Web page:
Surrey hasn’t seen snow yet this year “which is awesome,” chuckled Ray Kerr, the city’s snow removal boss, or manager of engineering operations as he’s more formally known.
But the team is armed with 63 pieces of winter maintenance equipment, ready to go at a moment’s notice, and (literally) tonnes of salt.
“We still have a facility that holds 17,000 tonnes of salt,” said Kerr, noting it’s all stored in a shed that was built following a particularly dreadful winter in 2010. “We have a full inventory as we speak. We’re ready to go.”
But there’s not much snow in the forecast this winter.
“It’s nice to get blessed with this the odd year,” said Kerr.
“The forecast is generally what we deem an average winter, which is typically three snow events. Some years, there’s a lot of ice and snow, it really varies. We do celebrate quite a bit, when we’re heading into December and at this point, there’s no snow.”
This year is nothing like the record-breaking snow season two years ago, which saw a 44-day cold snap from Dec. 4, 2016 to Jan. 16, 2017, in which temperatures in Surrey were at or below zero degrees Celsius. That was the longest duration of freezing temperatures since 1984 – and more snow fell in the city after that.
People were ice skating on city streets.
Near the end of that winter, city crews had to resort to a salt-and-sand mix, rationing to ensure salt didn’t run out.
While the city uses roughly 8,000 tonnes of salt in a “typical” winter, it used more than 20,000 that year and was one of – if not the only – city that didn’t run out of salt in the region.
“I know it’s coming, sooner or later,” said Kerr of this season’s snowfall. “Hopefully it happens prior to Christmastime. Staff put in a ton of time as it is, with respect to winter maintenance. If fortunate enough, they won’t have to do it on Christmas Day. That’s always my hope, so people can spend Christmas morning with family.”
Kerr pointed residents’ attention to an updated city website with “a lot more information with respect to how and why we do what we do.”
And, the city has launched an online tool allowing people to track Surrey’s snow plows online.
It’s not in live time, but Kerr said it’s “pretty close.”
“There’s a bit of a delay but they can take a look at the routes that have been done, and within what time frame. It’s fantastic. It’s called 511,” he added.
See it for yourself at 511portal.com/surrey, AKA Surrey Plow Tracker.
Meantime, a pilot project launched last year to clear sidewalks in City Centre is continuing this winter.
“We had picked up a multi-purpose piece of equipment. It can plow, so it can be used to plow sidewalks. It also has pressure washing capabilities,” said Kerr, noting the machine can also drop salt. “My hope is following this winter, I should have enough of a business case to order a couple more. From what I’ve seen so far it’s a great piece of equipment.”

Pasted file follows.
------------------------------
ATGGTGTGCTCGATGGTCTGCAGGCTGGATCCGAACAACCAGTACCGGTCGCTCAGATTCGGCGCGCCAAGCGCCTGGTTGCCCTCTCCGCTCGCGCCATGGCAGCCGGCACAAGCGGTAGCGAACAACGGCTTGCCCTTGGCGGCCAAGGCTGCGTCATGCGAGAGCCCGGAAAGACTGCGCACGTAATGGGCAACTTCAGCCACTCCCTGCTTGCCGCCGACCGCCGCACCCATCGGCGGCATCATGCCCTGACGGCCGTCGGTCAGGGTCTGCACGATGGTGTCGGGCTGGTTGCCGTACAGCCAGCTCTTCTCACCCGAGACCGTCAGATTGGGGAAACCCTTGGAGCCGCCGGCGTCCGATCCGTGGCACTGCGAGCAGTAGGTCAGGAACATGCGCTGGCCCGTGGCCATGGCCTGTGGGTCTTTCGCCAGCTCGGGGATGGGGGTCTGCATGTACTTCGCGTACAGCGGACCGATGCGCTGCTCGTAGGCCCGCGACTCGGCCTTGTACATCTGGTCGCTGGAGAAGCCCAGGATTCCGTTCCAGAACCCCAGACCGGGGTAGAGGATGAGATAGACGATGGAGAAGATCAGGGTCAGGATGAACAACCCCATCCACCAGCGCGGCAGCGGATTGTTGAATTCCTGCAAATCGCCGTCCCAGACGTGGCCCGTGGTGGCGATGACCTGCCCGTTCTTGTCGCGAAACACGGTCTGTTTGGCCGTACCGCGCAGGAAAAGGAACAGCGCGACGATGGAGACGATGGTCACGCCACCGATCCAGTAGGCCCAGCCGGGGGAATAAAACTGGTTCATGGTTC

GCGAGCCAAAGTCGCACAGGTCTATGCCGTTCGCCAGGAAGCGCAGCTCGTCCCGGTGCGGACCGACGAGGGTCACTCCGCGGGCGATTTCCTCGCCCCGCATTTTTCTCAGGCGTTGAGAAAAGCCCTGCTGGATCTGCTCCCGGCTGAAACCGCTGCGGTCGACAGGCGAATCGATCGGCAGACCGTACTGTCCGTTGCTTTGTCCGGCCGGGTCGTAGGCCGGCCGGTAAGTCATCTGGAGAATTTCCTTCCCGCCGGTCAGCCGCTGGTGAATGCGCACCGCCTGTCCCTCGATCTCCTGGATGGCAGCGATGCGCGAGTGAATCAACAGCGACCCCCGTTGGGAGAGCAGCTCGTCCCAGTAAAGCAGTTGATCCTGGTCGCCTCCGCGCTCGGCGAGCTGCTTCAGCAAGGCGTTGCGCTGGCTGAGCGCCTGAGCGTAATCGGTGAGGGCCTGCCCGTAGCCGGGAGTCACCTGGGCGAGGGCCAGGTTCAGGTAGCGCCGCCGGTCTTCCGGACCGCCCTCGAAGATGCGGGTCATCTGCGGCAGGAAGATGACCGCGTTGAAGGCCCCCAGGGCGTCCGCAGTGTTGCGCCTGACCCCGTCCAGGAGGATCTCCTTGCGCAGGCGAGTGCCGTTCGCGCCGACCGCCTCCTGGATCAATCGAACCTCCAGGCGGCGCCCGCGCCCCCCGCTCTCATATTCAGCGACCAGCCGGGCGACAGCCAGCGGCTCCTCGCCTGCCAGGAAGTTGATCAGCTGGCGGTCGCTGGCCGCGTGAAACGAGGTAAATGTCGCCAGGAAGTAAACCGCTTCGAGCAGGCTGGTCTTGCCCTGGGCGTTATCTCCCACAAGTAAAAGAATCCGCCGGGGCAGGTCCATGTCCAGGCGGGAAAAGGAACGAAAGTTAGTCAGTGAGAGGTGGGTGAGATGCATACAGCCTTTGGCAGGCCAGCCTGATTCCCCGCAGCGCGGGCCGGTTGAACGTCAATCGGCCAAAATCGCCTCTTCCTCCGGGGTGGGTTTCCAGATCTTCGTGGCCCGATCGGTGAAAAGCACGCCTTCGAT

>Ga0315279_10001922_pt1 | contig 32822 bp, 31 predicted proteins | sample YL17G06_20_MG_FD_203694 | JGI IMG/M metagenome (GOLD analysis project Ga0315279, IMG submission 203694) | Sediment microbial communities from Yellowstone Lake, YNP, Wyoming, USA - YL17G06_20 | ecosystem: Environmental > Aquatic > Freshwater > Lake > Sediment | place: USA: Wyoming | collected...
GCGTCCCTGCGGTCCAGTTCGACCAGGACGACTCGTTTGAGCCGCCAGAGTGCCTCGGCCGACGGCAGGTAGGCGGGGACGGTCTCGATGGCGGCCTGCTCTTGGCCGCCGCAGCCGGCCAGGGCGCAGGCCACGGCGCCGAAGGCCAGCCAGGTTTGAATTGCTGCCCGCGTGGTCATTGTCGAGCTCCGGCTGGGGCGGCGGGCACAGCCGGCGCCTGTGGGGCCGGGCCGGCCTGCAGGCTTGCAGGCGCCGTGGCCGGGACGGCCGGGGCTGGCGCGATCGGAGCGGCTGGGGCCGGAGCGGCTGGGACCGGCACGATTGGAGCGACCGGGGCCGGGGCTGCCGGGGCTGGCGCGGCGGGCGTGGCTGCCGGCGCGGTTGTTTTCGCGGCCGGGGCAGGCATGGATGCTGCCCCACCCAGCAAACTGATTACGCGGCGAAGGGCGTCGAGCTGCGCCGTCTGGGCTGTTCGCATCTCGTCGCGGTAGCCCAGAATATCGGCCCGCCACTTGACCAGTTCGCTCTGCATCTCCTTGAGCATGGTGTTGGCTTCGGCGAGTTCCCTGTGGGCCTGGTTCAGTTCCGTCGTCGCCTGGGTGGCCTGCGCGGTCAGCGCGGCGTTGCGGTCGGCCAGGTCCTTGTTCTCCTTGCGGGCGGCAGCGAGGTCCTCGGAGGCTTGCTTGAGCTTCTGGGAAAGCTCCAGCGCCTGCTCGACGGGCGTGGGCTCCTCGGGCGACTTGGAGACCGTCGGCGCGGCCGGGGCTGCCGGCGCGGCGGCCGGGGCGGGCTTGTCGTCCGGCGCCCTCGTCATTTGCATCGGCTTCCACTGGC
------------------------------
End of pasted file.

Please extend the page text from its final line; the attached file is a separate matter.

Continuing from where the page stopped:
This winter, it will be out and about clearing snow (whenever it arrives) from sidewalks and walkways in City Centre.
“It was assigned to that area near SkyTrain and the university. There’s major mainstream pedestrian walkways, that’s why we put it there.”
Kerr laughed as he said the city would likely never get to the point where they’ll remove snow from all city sidewalks, which is the responsibility of the adjacent property owner, as per city bylaw.
That’d be a lot of sidewalks, given Surrey’s streets alone are a whopping 4,500 lane kilometres.
“Roads are our top priority,” said Kerr. “We still base our winter operations on getting priority one or two roads dealt with quickly.”
A few years ago, Surrey started using liquid salt brine in addition to traditional road salt.
As Kerr explained it, the brine “puts a skim coat on the pavement,” making it difficult for ice to form. And, it makes snow easier to plow.
“It’s absolutely fantastic, it just melts the snow away. So if we have weather that’s cold and dry, we can put brine down. But if it’s wet, then you don’t have that opportunity.”
Kerr had this reminder for residents, for when the snow begins to fall: “Please get out, shovel the sidewalks and look to your neighbour and help them. Especially if you have an elderly couple living beside you, help them as well. And be patient. I think we do a tremendous job… but we can’t be everywhere at once.”
The city has budgeted $3.7 million for snow removal this year.
How does Surrey prioritize which roads to plow?
The City of Surrey doesn’t typically deal with residential road clearing because the weather usually warms up or rain will melt the snow.
When snow falls, Surrey splits its roads into three priority groups to ensure major routes get cleared first.
There are “first-priority” roads in the city – key arteries that are used by large numbers of drivers. They include main roads, bus routes and roads with steep hills. Roads fronting and/or leading to schools and long-term care facilities are also included.
“Second-priority” roads are remaining arterial and collector routes. These include local connector roads in residential areas.
But if winter weather returns, crews revert back to focusing on first priority roads.
To reach the City of Surrey’s service request line, call 604-591-4152. It’s open Monday to Friday (excluding statutory holidays) from 8 a.m. to 4 p.m. After hours, the line switches to the fire base to respond to emergencies.